Is it important to be baptized for the right reason? Apparently it is. Paul taught them the truth, and they were immediately baptized in the name of the Lord Jesus (Acts 19:4-5). Brethren have rightly argued that the baptism of John was invalid after the cross. These twelve men had heard some truths about Christ from Apollos (probably), who only knew the baptism of John (Acts 18:25). Paul tells them: "John indeed baptized with a baptism of repentance..." (Acts 19:4). In doing so, he is establishing the similarity between the two baptisms. But then he adds that John also said "to the people that they should believe on Him who would come after him, that is, on Christ Jesus."

The men might have protested at this point, saying, "Wait a minute, Apollos taught us accurately the things of the Lord." But if they did not understand baptism for the remission of sins in the name of Jesus, then they had not properly believed on Him, which is the reason they quickly were baptized again. Then they could be properly termed disciples.

Thoughts and Forgiveness

The material on James (pages 19-23) is so convoluted that it really merits no discussion. Suffice it to say that, despite James' constant emphasis that faith without works is dead (James 2:14, 17, 20, 24, and 26), James really intended to say (according to Anonymous) that we are all saved at the point of faith (sigh).

The next section of this 34-page document tries to parallel condemnation based on one's thoughts with forgiveness based on one's thoughts. In other words, if we are condemned immediately for coveting or lusting in our hearts, why can we not be forgiven immediately when we decide to believe? Anonymous thinks it would be wrong for God to "condemn a heart before it can act" but refuse to "save a heart before it can obey" (26). What a muddle he has made of salvation! The action required to repair a dropped Ming vase is not the same one which broke it in the first place.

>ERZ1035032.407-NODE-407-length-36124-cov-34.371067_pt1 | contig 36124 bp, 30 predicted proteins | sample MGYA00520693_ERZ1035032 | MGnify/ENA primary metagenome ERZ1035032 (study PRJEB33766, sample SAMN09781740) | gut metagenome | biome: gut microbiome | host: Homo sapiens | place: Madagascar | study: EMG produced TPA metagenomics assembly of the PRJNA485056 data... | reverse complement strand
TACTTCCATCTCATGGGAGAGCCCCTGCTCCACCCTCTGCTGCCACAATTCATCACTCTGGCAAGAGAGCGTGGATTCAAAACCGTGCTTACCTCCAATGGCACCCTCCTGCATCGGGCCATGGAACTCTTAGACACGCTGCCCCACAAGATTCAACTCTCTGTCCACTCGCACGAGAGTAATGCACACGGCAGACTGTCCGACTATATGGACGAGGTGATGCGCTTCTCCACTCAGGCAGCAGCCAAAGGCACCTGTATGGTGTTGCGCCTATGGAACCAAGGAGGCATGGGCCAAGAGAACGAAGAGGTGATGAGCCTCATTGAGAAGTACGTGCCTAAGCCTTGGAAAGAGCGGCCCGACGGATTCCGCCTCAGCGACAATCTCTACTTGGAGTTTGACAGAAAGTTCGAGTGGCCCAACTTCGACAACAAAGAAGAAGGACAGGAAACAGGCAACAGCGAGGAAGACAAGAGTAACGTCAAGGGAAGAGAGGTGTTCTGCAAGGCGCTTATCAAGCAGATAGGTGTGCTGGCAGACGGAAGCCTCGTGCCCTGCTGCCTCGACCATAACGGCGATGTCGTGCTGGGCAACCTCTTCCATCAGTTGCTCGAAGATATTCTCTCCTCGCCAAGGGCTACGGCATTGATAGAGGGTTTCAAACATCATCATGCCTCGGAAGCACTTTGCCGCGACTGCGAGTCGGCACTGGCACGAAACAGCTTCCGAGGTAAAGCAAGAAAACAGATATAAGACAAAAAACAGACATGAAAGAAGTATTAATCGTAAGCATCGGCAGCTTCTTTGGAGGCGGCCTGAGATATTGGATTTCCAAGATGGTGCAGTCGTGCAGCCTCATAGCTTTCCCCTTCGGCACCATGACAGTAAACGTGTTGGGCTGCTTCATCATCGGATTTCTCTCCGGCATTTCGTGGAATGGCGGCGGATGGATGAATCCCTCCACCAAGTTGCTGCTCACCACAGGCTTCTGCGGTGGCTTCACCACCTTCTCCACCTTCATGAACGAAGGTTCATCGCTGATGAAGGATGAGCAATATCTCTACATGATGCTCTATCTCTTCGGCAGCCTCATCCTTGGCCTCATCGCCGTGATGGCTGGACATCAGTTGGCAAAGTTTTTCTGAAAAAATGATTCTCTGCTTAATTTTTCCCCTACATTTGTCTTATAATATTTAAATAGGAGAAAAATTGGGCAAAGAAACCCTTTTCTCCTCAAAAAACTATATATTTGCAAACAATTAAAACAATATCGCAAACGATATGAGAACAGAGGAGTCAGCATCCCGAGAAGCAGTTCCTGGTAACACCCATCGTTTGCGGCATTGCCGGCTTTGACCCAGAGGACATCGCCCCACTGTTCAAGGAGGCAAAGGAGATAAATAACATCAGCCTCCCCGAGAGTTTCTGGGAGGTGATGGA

If a sinner could be saved by merely thinking that Jesus is the Christ, the Son of God, he could be saved without the blood of Christ, yet we know that without shedding of blood there is no remission (Heb. 9:22). The very first time we sin in thought or in deed we stand in need of redemption. We have no power to undo our sins; only God can help us. It was God's plan to send Jesus to the cross to die for our sins; it is our privilege to have those sins washed away by Him WHEN we are baptized. To say that we sin in the mind, and therefore salvation comes in the mind by means of faith alone, is like comparing a raft with an ocean liner. Both float, but the raft can be made quickly by lashing a few logs together while the ocean vessel must be carefully planned and constructed. They both have an element in common (floating)--and nothing else!